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The Lurs of Iran

The Lur or Lor are an Iranian people living mainly in southwest and south Iran. Their exact population is not known, but they number over two million. The territories occupied by Lurs include three provinces: Luristan (the land of Lors), Bakhtiari and Kuh-Gilu-Boir Ahmed. In addition, Lurs constitute a significant proportion of the population in several provinces including Khuzistan, Fars, Ilam, Hamadan and Bushehr.


Most Lurs speak an Iranian dialect known as Luri; however, nearly half the Lurs of Luristan province speak Laki, another Iranian dialect. The Luri dialect is closer to Persian while Laki is closer to Kurdish. Generally speaking, Luri is divided into northern and southern dialects. The northern dialect is spoken in Luristan, several districts of Hamadan (Nahavand, Towisarkan) and by the inhabitants of south and southwest Ilam and northern part of Khuzistan province. The southern dialect is spoken by the inhabitants of Bakhtiari, Kuh-Gilu-Boir Ahmed and also in the north and east of Khuzistan, in the Mamasani district of Fars, and also in most areas of Bushehr province.

Historical Background

The territories presently occupied by the Lurs have been inhabited by man for some 40,000 years (Hole 1978). Thus far, archaeological investigations in Luristan have unearthed tools and artifacts from the middle paleolithic, upper paleolithic, mesolithic and bronze age. However, the earliest known people to inhabit the territories presently occupied by the Lurs were the Elamites, who settled in the area as early as 3000 BC. Later, the Kassites, who are well known for their bronze artifacts, lived in Luristan as early as second millennium BC, while the Elamites continued to hold the rest of their territories. The Kassites formed a dynasty, conquered Babylonia in 1747 BC and dominated Mesopotamia for 576 years (Ghirshman 1978).

The Elamite and the Kassite dynasties were overtaken by the Indo-Iranians during the first millennium BC. Thus, the ancestors of the Lurs, as a segment of the Persian population, settled in their present territories and dominated the native inhabitants in the later part of the first millennium BC (Cameron 1936). Unfortunately, little information is available on the history of the Lurs during the Greek (331-192 BC), Parthian (129 BC-AD 226) and Sassanid (AD 226-641) periods.

During the Arab invasion of the seventh century, the Lurs, along with other Iranians, unsuccessfully fought against the Arabs. The Arabs' absolute domination of Iran, including Lur territory, lasted over two centuries. In the beginning of the ninth century, however, revolts took place in different parts of Iran and local dynasties were established in several areas of the country. One such local dynasty was that of the Buyids, who originated in northern Iran and conquered most areas of the country, including the Lur territory, in the tenth century. By the middle of the tenth century, the areas inhabited by the Lurs were collectively known as Luristan. Later on, Luristan was divided into two parts: Lur-i-kuchek (Luristan Minor) and Lur-i-bozorg (Luristan Major). The former corresponded to modern Luristan and Ilam provinces while the latter included modern Bakhtiari, Kuh-Gilu-Boir Ahmed and Mamasani.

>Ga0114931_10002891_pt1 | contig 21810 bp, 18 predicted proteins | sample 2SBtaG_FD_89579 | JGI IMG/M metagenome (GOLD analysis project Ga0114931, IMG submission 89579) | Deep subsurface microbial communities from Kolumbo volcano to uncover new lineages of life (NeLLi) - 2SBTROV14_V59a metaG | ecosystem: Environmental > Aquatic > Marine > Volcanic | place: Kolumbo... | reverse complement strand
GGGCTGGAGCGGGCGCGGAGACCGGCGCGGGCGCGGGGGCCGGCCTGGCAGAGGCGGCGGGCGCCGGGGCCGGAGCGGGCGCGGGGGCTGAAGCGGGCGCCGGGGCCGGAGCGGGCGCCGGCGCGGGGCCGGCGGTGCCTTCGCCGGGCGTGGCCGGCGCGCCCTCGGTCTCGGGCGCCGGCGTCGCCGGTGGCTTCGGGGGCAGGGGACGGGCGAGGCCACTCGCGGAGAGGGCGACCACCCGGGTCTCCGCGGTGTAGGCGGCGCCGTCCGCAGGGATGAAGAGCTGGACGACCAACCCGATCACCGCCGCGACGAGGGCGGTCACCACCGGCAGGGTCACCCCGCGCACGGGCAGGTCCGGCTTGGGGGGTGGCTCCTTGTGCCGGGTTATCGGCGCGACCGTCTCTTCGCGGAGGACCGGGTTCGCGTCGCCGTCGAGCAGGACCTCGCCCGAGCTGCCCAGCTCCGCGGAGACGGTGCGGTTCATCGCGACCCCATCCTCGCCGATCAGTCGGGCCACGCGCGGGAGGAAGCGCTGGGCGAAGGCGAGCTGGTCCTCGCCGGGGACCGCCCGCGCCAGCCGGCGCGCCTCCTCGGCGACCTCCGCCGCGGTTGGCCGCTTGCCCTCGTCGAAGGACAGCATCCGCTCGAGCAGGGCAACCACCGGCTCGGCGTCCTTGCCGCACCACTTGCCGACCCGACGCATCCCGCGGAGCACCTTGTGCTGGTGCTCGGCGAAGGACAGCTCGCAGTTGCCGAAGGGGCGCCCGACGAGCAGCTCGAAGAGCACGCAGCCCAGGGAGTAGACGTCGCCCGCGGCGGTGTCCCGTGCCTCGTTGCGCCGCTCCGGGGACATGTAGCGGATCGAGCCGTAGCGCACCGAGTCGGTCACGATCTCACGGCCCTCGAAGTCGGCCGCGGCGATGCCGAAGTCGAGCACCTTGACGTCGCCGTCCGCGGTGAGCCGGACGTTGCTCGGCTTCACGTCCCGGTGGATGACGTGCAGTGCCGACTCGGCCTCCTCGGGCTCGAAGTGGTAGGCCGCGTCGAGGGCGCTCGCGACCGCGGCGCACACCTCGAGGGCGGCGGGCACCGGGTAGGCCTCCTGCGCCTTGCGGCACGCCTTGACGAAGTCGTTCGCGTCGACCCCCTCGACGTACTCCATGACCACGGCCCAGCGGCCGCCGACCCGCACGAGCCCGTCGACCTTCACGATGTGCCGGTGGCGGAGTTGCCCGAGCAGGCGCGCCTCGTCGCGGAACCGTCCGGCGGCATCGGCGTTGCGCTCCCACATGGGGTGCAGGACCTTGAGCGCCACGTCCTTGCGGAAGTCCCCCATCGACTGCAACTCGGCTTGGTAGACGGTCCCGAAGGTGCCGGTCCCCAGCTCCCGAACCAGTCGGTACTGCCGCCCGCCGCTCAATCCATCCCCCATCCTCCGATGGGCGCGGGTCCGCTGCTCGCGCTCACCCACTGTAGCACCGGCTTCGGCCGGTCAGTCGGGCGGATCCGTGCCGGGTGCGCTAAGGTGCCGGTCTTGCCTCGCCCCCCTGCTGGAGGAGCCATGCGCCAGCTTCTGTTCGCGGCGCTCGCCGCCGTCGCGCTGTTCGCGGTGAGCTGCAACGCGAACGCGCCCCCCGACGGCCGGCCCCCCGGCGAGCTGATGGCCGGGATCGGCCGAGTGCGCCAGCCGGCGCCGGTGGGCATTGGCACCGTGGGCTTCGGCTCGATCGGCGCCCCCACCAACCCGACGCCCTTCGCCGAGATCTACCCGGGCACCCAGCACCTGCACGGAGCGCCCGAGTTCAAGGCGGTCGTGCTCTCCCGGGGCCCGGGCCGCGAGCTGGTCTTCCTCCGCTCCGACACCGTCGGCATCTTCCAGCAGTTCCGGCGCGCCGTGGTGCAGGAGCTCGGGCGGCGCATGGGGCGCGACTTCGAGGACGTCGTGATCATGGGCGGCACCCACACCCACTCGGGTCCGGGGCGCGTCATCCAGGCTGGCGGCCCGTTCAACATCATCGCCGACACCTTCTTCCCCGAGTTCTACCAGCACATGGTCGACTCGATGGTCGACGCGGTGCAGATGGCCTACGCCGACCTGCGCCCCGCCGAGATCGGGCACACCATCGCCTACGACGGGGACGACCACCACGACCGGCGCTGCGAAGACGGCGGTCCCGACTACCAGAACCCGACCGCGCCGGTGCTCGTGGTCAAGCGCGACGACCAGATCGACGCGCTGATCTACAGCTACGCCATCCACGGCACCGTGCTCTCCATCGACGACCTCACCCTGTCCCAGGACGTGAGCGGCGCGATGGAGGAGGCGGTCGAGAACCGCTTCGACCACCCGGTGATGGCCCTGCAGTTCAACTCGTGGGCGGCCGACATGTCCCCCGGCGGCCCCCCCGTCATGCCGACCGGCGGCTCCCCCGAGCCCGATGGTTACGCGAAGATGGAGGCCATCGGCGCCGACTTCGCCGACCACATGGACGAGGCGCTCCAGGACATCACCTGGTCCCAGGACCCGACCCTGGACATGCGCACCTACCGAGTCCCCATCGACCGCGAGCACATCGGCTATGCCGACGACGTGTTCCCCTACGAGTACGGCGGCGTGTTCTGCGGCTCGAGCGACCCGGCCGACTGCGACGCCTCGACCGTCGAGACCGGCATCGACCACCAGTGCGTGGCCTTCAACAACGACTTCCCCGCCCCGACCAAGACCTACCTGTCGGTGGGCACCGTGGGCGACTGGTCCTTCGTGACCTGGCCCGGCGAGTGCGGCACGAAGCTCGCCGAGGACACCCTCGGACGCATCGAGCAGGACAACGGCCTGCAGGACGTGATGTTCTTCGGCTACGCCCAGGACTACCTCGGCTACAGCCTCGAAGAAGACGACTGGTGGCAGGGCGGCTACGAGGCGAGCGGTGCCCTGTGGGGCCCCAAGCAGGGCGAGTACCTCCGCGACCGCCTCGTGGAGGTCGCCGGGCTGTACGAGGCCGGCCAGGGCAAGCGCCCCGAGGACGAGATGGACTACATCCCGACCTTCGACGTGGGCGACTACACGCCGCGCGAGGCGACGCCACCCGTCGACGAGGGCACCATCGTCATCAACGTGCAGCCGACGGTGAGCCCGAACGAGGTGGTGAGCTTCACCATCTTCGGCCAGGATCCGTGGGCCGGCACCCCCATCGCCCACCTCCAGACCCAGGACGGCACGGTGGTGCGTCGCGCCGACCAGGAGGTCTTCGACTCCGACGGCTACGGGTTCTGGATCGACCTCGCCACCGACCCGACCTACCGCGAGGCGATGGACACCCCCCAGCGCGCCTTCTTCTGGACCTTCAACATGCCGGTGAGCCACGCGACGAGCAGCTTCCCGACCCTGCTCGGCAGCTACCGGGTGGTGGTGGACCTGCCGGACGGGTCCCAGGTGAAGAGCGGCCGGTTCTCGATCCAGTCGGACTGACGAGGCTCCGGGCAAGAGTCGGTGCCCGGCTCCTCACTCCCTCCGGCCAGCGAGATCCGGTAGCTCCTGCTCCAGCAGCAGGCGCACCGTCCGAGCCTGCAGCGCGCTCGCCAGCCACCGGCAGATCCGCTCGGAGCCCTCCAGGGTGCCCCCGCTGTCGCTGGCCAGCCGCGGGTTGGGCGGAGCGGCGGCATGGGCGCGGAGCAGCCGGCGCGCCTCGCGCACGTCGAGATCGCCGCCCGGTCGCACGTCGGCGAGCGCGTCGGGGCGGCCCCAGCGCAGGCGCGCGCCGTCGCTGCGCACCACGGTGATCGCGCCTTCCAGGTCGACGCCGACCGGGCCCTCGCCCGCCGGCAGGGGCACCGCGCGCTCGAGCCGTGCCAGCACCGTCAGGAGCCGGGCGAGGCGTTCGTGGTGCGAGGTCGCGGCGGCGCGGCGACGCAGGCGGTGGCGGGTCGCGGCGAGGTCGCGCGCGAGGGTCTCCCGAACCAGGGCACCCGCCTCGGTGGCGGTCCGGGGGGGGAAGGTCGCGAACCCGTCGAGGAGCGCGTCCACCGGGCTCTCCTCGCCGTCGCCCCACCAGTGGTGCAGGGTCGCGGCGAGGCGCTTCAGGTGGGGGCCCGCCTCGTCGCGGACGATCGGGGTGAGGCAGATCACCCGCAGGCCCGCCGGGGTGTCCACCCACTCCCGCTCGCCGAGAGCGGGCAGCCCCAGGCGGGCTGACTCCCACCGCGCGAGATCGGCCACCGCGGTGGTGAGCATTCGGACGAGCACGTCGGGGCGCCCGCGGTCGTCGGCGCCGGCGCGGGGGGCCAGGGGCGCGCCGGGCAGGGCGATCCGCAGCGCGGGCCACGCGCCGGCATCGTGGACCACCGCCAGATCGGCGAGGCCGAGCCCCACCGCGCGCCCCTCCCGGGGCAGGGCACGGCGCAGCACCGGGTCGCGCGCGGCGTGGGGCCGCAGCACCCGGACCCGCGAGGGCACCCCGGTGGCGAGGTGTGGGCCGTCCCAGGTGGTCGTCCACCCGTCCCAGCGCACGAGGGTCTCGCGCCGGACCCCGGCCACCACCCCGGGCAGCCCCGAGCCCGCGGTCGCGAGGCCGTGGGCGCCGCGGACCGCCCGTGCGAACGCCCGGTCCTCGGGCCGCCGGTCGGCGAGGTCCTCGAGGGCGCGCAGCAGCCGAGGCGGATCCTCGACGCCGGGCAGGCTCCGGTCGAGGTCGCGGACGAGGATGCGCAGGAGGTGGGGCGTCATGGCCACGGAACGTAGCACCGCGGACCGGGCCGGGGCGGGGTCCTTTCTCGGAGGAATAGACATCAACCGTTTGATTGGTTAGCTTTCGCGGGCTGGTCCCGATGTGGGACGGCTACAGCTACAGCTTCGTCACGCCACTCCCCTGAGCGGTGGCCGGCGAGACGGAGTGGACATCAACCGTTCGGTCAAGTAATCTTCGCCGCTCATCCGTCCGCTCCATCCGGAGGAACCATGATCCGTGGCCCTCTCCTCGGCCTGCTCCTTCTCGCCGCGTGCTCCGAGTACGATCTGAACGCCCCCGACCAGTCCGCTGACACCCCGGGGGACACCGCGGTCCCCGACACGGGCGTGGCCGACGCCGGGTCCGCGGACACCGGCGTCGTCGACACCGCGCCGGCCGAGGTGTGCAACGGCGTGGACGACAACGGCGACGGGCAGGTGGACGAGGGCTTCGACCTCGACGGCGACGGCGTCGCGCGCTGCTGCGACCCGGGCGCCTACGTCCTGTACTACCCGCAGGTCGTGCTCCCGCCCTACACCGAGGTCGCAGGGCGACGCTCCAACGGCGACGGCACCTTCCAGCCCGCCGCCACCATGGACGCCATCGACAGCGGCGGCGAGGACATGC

In the eleventh century, Iran was invaded by the Seljuks, Turkish speaking pastoralists from central Asia. As a result, a group of Turkmans under the leadership of Sunqur settled in Kuh-Gilu of Lur-i-bozorg. The capital of Luri-i-kuchek was also invaded and ransacked by the Seljuk Turks in 1043.

In spite of all these invasions, the Lurs maintained their territorial integrity, absorbed the invaders, and eventually established two local dynasties known as Atabak during the twelfth century.

Lur-i-bozorg (Luristan Major)

Lur-i-bozorg came under the control of a local dynasty known as Atabakan-i Lur-i bozorg during the twelfth century. The Atabak dynasty of Lur-i-bozorg was established in 1155 and was ended by the Timurids in 1423. Members of this dynasty ruled over a vast territory extending from the Diz River in the north to the vicinity of Shiraz in the south. Their territory included modern Bakhtiari, Kuh-Gilu-Boir Ahmed, Mamasani and parts of Khuzistan and Isfahan provinces. The archaeological remains clearly indicate the economic prosperity of Lur-i-bozorg during the reign of this dynasty.